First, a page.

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THE CRITICAL LINK: GLOBAL TOTAL REWARDS CULTURE, STRATEGY AND YOUR BOTTOM LINE Deborah Voyt, Ph.D. Presented at D-SHRM Total Rewards October 2013 1.

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Presentation on theme: "THE CRITICAL LINK: GLOBAL TOTAL REWARDS CULTURE, STRATEGY AND YOUR BOTTOM LINE Deborah Voyt, Ph.D. Presented at D-SHRM Total Rewards October 2013 1."— Presentation transcript:

1 THE CRITICAL LINK: GLOBAL TOTAL REWARDS CULTURE, STRATEGY AND YOUR BOTTOM LINE Deborah Voyt, Ph.D. Presented at D-SHRM Total Rewards October

2 Global economy and need to manage costs has changed the total rewards model Traditional view of total rewards - pay and benefits Limited compensation budgets and benefit reductions Companies must focus on other key total rewards elements aligned with organizational culture Maximize the employee value proposition - globally Attract, retain, and engage knowledge workers Global framework with local flexibility 2

3 New Total Rewards Model Compensation Benefits Performance and recognition Development and career opportunity Work life 3 WorldatWork Total Rewards Model Total rewards model is flexible and tailored to meet the needs of the business, employees, and aligned with organizational culture

4 Organizational Culture and Total Rewards Highly successful companies have strong unique cultures Support employees to achieve strategic objectives and enhance organizational performance Total rewards systems design and how individuals are rewarded communicate an organization’s beliefs and values Attract the right employees Key to understanding organizational culture 4

5 Total rewards can support or detract Attract individuals with right values, skills, knowledge, abilities Motivate to further organizational goals and objectives Reward systems that do not fit the culture can negatively impact performance and employee engagement Business culture and local country culture 5

6 What is culture? It’s simple “the way we do things around here” A set of shared, subconscious assumptions and tacit beliefs 6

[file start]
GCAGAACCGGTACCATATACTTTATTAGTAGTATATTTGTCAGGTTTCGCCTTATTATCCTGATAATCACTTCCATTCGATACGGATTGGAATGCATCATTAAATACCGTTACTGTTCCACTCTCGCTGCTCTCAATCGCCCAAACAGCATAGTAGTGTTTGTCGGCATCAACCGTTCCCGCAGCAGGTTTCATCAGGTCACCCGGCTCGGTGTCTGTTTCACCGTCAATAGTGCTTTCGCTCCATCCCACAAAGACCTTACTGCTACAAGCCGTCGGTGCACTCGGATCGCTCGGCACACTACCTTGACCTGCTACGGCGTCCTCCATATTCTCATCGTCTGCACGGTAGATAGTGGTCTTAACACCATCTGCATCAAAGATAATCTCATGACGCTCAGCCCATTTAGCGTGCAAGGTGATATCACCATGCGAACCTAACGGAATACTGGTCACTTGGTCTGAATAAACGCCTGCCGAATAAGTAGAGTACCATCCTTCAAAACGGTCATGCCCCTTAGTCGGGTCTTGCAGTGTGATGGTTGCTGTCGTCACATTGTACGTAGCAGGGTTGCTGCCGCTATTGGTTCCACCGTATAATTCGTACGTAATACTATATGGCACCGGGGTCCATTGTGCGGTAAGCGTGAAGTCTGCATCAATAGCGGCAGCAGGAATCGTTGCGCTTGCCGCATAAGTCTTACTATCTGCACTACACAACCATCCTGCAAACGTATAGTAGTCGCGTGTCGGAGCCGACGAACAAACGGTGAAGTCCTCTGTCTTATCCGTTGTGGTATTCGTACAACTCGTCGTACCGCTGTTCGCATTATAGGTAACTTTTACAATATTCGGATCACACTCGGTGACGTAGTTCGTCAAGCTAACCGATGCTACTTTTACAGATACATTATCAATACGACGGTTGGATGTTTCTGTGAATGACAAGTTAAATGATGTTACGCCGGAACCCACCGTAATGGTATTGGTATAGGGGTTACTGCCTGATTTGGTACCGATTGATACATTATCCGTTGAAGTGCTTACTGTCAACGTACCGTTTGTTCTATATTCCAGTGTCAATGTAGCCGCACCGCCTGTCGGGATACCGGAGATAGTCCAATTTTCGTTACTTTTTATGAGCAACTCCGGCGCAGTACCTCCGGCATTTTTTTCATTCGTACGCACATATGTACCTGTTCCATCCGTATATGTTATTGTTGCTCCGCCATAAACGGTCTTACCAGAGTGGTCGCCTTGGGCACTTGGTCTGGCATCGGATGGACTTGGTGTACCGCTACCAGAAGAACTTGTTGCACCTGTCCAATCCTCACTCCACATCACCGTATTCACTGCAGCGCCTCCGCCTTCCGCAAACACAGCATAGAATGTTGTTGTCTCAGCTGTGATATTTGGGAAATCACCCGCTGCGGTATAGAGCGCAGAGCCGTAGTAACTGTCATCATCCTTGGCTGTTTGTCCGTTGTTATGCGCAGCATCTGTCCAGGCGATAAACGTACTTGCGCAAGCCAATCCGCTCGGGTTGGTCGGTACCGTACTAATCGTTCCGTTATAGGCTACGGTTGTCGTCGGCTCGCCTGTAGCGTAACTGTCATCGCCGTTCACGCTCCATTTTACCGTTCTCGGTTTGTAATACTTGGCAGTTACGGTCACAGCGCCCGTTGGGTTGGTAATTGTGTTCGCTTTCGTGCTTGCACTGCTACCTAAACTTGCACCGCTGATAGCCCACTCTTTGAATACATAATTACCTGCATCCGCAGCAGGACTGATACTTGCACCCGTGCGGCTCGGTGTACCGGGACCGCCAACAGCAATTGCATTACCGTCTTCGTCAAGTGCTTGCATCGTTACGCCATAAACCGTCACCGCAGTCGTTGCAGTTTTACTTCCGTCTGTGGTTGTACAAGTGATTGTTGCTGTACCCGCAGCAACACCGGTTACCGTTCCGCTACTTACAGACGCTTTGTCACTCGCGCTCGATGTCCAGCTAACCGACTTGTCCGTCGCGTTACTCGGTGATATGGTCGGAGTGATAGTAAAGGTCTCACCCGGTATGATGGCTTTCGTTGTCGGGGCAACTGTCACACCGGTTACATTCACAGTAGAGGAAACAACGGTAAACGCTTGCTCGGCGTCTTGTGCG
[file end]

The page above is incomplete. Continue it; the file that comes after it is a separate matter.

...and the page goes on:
7 Total rewards systems reflect and reinforce the cultural norms Primary signal of organizational values and culture Business leaders and human resources professionals are placing greater emphasis on culture and the fit with total rewards to attract, retain, and motivate employees to increase individual and firm performance A survey of 1,200 international business executives show that 90% believe that corporate culture is as important as business strategy for organizational success (Bain & Company, 2007) 7

8 Challenges to Culture and Change New competitors Demanding customers Complaining staff Decreasing profit and sales Merger or reorganization Going global 8

9 Culture has an impact Research has shown the powerful impact on performance and long-term effectiveness of organizations 9

10 Culture makes the difference The effects on employee morale and retention, commitment, productivity and innovation are well documented 10

11 If you don’t use culture, culture will use you If you’re not aware, it will shape you Human beings Copy, Coach, and Correct each other to fit into the group So make sure Culture works for you, instead of against your necessary change 11

12 Competing Values Framework Cameron and Quinn,

13 Survey Questions The Organizational Culture Assessment Instrument (OCAI)* was used to identify the dominant culture of your organization based on the Competing Values Framework (CVF) Three open-ended questions were examined, organized, and coded into total rewards categories or broad themes Question 1: The most important characteristic or attribute that makes my organization's total rewards strategy effective is: Question 2: The one or two characteristics or attributes that need to be changed to improve the effectiveness of my organization's total rewards systems are: Question 3: Success of the total rewards system at my organization is measured by: 13 * OCAI developed by Cameron and Quinn (2006)